Generic Skills:

On completion of this subject, students should have developed the following generic skills:

  • think critically and organise knowledge, from consideration of the lecture material;

  • learn to adopt new ideas from participation in the lecture and tutorial programs; and

  • plan effective work schedules and grow more confident in the synthesis of knowledge.


This subject is available for science credit to students enrolled in the BSc (both pre-2008 and New Generation degrees), BASc or a combined BSc course.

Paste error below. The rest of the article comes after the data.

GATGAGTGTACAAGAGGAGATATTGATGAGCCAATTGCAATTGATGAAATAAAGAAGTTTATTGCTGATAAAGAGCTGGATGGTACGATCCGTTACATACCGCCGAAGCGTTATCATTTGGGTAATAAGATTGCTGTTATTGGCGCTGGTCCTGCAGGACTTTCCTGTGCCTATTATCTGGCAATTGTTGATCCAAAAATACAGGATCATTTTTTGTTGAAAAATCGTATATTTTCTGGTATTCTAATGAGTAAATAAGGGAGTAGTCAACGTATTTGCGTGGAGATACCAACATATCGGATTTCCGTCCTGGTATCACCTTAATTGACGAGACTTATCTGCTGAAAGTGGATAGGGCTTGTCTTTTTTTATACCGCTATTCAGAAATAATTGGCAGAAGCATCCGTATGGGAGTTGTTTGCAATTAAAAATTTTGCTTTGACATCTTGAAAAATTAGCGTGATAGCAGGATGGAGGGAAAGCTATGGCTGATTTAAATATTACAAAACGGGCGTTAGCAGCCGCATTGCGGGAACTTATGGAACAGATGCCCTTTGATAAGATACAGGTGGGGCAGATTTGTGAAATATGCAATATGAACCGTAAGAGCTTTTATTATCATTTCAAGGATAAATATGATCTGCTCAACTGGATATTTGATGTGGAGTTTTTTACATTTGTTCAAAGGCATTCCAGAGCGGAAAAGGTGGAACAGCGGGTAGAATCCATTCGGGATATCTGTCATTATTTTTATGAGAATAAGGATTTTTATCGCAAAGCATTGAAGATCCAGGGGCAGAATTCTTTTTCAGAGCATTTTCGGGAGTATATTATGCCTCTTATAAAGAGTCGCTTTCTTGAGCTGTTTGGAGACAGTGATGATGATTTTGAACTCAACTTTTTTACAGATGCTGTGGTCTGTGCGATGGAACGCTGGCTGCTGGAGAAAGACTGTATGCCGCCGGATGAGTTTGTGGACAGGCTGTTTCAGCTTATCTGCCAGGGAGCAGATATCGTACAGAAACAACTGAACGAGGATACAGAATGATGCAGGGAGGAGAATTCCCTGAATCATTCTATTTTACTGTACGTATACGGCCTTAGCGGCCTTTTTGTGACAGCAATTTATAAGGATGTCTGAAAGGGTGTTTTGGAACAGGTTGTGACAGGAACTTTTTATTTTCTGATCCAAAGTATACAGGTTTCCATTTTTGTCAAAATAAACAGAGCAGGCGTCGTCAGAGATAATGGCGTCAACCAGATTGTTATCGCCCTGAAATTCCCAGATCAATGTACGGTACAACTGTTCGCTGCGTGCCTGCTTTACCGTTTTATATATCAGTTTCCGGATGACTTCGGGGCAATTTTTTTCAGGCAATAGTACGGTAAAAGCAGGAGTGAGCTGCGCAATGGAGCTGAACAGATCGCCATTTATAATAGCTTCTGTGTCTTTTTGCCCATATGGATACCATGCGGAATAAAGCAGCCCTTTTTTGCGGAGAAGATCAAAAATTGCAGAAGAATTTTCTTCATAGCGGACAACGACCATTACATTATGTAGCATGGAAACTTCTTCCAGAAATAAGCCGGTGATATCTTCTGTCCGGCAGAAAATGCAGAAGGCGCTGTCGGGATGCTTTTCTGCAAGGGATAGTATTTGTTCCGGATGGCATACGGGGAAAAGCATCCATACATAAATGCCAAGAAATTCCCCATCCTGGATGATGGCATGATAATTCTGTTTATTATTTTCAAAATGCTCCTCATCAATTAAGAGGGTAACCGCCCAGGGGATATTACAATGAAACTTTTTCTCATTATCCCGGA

Not available to students enrolled in the BBiomedSc.

Students undertaking this subject will be expected to regularly access an internet-enabled computer.

Related Course(s): Bachelor of Science
Related Majors/Minors/Specialisations: Science credit subjects* for pre-2008 BSc, BASc and combined degree science courses
Related Breadth Track(s): Biochemistry